A new study of Medicare data finds primary care physicians prescribe significantly more opioid painkillers than any other type of doctor.
The study of data from Medicare Part D prescription drug coverage claims found family practice doctors issued 15.3 million opioid prescriptions in 2013, while internal medicine physicians issued 12.8 million.
Nurse practitioners wrote 4.1 million prescriptions for opioid painkillers, HealthDay reports. Physician assistants wrote 3.1 million opioid prescriptions.
The results appear in JAMA Internal Medicine.
In a news release, lead researcher Dr. Jonathan Chen of Stanford University said, “These findings indicate law enforcement efforts to shut down pill-mill prescribers are insufficient to address the widespread overprescribing of opioids. Efforts to curtail national opioid overprescribing must address a broad swath of prescribers to be effective.” He added, “Being a physician myself, I am acutely aware of the emotional angst that can occur when deciding whether to prescribe opioids to a patient who may have simultaneously developed a chronic pain and substance-dependence problem.”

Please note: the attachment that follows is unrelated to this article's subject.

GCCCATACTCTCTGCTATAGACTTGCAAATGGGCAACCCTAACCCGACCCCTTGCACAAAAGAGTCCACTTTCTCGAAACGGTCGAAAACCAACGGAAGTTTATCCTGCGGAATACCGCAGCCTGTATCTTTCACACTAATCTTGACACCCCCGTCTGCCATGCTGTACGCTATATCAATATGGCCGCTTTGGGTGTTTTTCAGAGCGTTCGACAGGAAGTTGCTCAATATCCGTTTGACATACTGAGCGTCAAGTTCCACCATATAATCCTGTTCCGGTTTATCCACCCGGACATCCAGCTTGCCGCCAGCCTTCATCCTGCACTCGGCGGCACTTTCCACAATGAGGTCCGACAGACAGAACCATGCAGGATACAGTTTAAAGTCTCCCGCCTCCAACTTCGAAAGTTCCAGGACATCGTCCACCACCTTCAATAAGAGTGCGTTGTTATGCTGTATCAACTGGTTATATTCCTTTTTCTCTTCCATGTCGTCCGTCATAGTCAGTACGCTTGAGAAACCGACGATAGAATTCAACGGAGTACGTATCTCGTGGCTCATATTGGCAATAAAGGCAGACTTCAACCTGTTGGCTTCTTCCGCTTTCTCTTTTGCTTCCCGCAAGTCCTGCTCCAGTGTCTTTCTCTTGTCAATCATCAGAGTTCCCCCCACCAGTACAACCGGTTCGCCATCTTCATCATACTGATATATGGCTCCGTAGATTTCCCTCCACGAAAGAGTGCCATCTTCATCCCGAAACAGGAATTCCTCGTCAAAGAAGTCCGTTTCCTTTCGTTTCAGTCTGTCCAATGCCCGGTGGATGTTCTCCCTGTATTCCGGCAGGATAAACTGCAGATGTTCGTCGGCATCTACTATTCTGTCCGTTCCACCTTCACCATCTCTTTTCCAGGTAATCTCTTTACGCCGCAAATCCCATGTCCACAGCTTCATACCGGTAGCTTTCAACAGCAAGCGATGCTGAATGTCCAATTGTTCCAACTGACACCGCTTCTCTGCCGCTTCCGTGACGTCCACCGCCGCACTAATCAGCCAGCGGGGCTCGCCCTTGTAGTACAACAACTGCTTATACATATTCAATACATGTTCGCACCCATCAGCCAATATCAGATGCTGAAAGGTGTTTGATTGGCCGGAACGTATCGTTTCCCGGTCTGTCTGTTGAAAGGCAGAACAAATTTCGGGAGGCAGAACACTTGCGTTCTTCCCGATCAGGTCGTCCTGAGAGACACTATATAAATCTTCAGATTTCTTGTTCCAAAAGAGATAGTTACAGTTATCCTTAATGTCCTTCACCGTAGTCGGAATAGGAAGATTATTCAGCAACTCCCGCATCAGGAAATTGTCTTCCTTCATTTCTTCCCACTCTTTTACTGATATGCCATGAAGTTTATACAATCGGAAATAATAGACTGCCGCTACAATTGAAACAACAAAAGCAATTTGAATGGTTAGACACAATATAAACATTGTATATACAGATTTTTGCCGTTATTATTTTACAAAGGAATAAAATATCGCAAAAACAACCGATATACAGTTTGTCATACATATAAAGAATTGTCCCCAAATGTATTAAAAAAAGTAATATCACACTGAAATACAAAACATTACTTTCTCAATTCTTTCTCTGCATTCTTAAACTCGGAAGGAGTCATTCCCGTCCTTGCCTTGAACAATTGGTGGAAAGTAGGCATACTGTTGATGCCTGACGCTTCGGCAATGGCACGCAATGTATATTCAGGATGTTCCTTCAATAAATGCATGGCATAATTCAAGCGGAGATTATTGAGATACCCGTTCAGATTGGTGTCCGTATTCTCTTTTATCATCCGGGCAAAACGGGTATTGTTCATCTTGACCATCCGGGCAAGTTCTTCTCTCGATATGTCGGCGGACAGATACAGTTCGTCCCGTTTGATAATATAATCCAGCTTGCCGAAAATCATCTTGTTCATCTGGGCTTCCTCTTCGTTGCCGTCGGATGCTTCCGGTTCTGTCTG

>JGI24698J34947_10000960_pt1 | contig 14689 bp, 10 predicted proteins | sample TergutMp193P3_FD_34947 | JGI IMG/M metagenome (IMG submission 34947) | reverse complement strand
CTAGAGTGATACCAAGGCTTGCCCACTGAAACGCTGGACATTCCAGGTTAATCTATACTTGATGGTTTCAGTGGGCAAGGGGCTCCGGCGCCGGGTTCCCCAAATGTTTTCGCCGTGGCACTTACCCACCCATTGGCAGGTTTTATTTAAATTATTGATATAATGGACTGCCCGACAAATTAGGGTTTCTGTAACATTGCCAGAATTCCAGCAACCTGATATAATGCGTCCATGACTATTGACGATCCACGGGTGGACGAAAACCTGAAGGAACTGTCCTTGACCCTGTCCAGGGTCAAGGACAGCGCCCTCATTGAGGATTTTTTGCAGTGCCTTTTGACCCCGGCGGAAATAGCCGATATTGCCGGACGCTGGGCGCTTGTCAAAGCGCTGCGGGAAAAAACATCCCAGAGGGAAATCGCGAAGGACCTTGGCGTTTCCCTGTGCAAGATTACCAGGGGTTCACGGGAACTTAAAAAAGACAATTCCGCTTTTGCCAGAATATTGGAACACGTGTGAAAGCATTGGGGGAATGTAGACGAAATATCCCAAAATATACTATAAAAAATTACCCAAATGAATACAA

Recently, the Centers for Disease Control and Prevention (CDC) released draft guidelines for physicians who prescribe opioid painkillers, which call for a more conservative approach to the drugs’ use.
The guidelines recommend doctors treat chronic pain with methods such as physical therapy and non-opioid painkillers before prescribing opioids. If doctors choose to prescribe opioids, they should select short-acting versions instead of extended release formulations, the guidelines recommend. Doctors should also prescribe the lowest possible dose, for shorter periods, the CDC said.
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